Speaking of which...Lacoste is also way too low on your list.
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Old 01-05-2012, 12:36 AM   #455
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Default Re: Professor Johnny Groove's Top 55 tennis players of all time

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+1

and he was only 21 or 22 y.o. when that ad was shot
+2
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I definitely would have preferred Gaba winning as he needs the points much more, but Jan would have beaten him anyway. I expect Hajek to destroy Machado, like 6-1 6-2.
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Old 01-05-2012, 02:13 AM   #456
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Default Re: Professor Johnny Groove's Top 55 tennis players of all time

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And what makes others more qualified than Saberg to comment on it ? All you have is some collection of videos and everybody is commenting upon seeing them. Nobody has an extra source of information like watching it from their eyes. Very few like thrust actually did.

Some are affirming that those Players cannot be compared. But my question is if they cant be compared why are they on the list? if they are on the list they are comparable. And if they are comparable then they can be judged upon. And if they can be judged upon they can be judged either negatively or positively. And if most of them are judging it positively then you should accomodate Saberg's or mine view. Thats my two cents
There is a profound difference between compiling lists of data, reports/opinions from players who played during that time period, reports from media who played that time period, doing actual research about the period in question and watching film/videos on the period in question, then making a qualified guestimate about their place in history, and having done none of that and instead saying "everyone back then sucks." If you can't see a clear delineation between the two perhaps this thread isn't for you.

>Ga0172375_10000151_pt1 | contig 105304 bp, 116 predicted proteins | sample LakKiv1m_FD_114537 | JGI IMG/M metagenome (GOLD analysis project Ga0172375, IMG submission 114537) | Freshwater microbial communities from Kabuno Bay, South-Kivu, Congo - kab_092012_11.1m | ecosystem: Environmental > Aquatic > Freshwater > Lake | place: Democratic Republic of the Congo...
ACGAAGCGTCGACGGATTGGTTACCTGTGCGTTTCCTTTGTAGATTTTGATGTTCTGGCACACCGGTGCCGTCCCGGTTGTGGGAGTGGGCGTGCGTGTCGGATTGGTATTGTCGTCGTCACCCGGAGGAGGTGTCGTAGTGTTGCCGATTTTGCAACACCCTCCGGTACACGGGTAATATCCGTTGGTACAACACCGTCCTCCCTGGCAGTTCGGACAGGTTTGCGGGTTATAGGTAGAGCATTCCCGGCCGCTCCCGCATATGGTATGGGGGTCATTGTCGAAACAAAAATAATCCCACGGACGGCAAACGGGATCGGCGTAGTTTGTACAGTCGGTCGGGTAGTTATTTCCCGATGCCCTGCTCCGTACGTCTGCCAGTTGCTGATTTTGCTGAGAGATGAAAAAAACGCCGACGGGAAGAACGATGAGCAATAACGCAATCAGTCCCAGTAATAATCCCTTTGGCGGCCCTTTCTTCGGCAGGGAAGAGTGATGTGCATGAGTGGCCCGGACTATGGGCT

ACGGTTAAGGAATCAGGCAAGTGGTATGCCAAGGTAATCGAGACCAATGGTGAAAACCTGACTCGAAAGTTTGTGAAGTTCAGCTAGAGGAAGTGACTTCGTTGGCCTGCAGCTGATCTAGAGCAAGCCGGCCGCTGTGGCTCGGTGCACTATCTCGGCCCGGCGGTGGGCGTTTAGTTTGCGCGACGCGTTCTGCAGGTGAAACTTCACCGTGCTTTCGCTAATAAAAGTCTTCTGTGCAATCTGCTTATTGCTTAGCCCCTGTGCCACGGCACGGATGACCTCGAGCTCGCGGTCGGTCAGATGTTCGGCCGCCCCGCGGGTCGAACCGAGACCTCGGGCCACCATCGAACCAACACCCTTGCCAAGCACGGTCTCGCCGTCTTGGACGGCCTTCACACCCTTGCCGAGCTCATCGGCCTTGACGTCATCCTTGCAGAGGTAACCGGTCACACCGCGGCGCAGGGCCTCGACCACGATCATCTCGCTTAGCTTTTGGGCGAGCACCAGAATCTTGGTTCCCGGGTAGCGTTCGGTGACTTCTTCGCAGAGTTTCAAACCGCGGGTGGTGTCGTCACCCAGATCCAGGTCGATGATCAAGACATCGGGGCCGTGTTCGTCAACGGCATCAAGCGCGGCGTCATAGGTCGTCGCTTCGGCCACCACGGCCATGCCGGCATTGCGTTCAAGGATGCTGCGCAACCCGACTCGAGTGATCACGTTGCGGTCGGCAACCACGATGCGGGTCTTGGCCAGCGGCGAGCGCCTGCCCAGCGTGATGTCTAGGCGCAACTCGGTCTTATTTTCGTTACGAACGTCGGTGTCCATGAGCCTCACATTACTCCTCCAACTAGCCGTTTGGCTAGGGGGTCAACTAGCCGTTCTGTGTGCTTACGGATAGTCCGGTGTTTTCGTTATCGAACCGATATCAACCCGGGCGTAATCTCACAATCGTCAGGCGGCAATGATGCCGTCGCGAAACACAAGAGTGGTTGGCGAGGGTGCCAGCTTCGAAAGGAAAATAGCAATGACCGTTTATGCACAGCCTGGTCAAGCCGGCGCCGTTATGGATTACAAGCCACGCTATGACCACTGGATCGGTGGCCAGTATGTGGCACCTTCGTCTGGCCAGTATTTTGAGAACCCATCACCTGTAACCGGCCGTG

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Old 01-05-2012, 03:27 AM   #457
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Default Re: Professor Johnny Groove's Top 55 tennis players of all time (Djokovic up to #31)

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Yes, today's game is more physical but the older pro players played with heavier rackets that were much smaller than today. They also played many more tournaments and played doubles. In the end it all evens out as to the physical effort put into the game.
The racket issue is irrelevant because all of them played with those rackets. It was a level playing field.

You're right they did play more tournaments as well as doubles but that still doesn't compensate for the difference in physicality. In particular, less physicality means there was less of a premium on explosiveness and reaction time which are the two most important things players lose as they age.

This is a simplistic example but perhaps this can illustrate my point:

Let's assume that player X and player Y are completely equal in tennis ability. They both win 25% of the slams they play in while at the top.

Scenario 1 - player X plays in the 60s/70s. Spends 10 years in the top 4 before falling out of the top 10. That's 40 slam opportunities while he was still a contender (ignoring pro/amateur split).

Scenario 2 - player Y plays today. Spends 7 years in the top 4 before physically breaking down and falling out of the top 10. 28 slam oppportunites.